St. John the Theologian—one of the three—was a witness to Christ’s raising of the daughter of Jairus. John was one of the three great disciples who beheld the glory of the transfigured Christ. St. John reclined on the bosom of the Savior at the Last Supper on Mt. Zion, where was consumed the Passover lamb of the Old Testament, laying down as a law forever by Christ—the Lamb of God—the New Covenant with mankind in His Blood.
That was the time when the cornerstone—Christ—was laid at the foundation of the Holy Orthodox Church, аnd His disciples became the first teachers and apostles of His Church.
The heart of the disciple, so full of love, merges together with the heart of the Divine Teacher, that there are no secrets hidden from the student. The whole life of the Divine Teacher, all His works, all the unfathomable depth of the new teaching is opened to any heart. And the young John within three years came to the measure of the statue of Christ, maturing to the fullness of selflessness in order to live only in God, ripened for service to God and man, and ripened for the apostolic way of the Cross, having become all things for all men.
The future Patriarch Tikhon, then yet the young Vasily, passed four years in the academy, maturing at the feet of the Savior, in the bosom of the Holy Orthodox Church, and he foresaw the Lord, at [his] right hand (Ps. 15:8). And his new reverential nickname "Patriarch" which he received from his academy friends, proving to be prophetic, speaks to us about his way of life at that time.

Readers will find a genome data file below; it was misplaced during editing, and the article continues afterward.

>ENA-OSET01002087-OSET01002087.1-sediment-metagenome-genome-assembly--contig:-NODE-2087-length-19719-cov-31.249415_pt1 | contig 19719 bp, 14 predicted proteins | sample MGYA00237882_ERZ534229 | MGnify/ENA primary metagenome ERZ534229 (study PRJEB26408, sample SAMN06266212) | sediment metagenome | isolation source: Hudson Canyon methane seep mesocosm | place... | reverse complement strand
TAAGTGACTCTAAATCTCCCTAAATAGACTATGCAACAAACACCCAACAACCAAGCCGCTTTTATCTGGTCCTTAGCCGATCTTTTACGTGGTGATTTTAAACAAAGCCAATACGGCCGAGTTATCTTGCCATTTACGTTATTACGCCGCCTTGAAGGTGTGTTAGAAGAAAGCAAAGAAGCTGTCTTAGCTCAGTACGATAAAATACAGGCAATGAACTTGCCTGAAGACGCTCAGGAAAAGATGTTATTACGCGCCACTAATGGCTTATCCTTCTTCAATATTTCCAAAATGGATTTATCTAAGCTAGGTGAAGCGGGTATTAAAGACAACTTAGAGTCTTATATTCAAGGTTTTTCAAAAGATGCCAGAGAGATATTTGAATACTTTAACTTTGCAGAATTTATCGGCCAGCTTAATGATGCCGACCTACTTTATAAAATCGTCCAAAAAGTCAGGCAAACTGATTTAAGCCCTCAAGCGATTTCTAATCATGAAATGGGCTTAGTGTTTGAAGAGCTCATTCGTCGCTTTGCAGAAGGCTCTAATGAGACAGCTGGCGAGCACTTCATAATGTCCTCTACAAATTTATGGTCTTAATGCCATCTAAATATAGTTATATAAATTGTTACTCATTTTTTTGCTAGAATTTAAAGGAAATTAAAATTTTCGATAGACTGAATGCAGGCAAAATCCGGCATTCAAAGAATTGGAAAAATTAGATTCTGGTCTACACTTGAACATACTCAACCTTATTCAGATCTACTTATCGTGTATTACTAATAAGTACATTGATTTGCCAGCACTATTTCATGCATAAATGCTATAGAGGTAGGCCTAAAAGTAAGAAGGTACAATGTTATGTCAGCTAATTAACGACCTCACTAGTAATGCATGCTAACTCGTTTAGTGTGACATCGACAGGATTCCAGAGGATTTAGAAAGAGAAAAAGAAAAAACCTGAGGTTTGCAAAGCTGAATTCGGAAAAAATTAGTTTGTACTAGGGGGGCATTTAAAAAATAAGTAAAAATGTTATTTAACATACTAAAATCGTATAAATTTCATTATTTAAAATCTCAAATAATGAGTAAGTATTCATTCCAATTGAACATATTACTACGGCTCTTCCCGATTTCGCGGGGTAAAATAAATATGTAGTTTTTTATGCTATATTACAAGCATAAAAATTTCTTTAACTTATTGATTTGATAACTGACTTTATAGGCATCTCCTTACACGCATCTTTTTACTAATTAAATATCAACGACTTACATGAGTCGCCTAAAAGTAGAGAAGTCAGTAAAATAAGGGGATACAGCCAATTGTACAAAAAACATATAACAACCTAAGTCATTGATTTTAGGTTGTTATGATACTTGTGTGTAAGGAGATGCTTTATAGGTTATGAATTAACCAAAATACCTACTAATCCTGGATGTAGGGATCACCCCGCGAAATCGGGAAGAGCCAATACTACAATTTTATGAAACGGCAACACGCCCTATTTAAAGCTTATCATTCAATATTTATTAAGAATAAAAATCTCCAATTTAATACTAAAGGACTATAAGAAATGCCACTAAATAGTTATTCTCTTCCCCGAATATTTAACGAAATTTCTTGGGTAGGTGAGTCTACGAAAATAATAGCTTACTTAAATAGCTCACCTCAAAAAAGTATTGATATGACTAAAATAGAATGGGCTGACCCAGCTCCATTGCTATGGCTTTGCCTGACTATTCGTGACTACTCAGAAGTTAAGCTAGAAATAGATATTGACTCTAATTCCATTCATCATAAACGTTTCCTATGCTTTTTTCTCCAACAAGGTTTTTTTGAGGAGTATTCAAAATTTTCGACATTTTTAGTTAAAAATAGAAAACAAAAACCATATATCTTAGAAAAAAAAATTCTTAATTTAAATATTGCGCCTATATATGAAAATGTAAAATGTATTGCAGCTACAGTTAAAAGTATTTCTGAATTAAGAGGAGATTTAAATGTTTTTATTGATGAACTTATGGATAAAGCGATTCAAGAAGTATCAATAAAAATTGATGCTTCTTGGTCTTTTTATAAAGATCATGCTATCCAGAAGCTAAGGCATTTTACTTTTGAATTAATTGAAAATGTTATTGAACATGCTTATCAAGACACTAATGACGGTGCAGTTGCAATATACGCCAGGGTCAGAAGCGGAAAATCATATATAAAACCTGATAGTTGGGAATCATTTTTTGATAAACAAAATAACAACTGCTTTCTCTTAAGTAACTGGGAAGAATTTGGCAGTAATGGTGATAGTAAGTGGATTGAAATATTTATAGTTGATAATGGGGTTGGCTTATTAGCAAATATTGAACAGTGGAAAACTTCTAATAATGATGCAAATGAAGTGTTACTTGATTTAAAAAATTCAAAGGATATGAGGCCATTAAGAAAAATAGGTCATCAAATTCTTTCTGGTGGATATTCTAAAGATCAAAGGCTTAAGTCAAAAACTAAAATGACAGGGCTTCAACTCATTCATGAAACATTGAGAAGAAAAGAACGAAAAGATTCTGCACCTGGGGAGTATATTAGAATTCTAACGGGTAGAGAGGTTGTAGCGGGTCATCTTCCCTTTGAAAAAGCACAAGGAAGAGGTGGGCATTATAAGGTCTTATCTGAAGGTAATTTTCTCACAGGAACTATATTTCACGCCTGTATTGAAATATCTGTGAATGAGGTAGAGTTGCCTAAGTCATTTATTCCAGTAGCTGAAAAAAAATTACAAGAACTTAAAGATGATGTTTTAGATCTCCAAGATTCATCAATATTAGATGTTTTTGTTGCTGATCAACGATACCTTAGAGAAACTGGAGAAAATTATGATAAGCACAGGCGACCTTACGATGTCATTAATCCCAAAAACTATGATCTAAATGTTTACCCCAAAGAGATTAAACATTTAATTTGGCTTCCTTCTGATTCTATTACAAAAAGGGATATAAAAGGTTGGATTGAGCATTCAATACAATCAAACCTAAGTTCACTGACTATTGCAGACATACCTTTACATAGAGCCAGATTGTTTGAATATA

And Vasily embraced by his purity and uninhibited soul the love of Christ, and warmed by its beams he, like the apostle John, matured to a full surrendering of himself to the will of God, and matured to preparedness for going there where the Lord would call him, to drink to the dregs of the cup prepared him by the Lord. He made his first step behind the Lord on the Cross, bowing the nape of his neck in his twenty-sixth year to the three great monastic vows: poverty, chastity, and obedience, and monk Tikhon was born, for whom began a new life, from the first until the last day given in service to God and to the Russian Orthodox Church.
Within six years he was already a bishop. The episcopacy was for him “not strength, honor and power, but work, labor, and a podvig.”
At thirty-one years of age he became the father of fathers, and his God-loving heart was marked by love and sensitivity for the people, unerringly captivating the hearts of his flock in God’s love. Such is the quality of love, as according to the word of the apostle and evangelist John the Theologian: God is love (1 Jn. 4:8).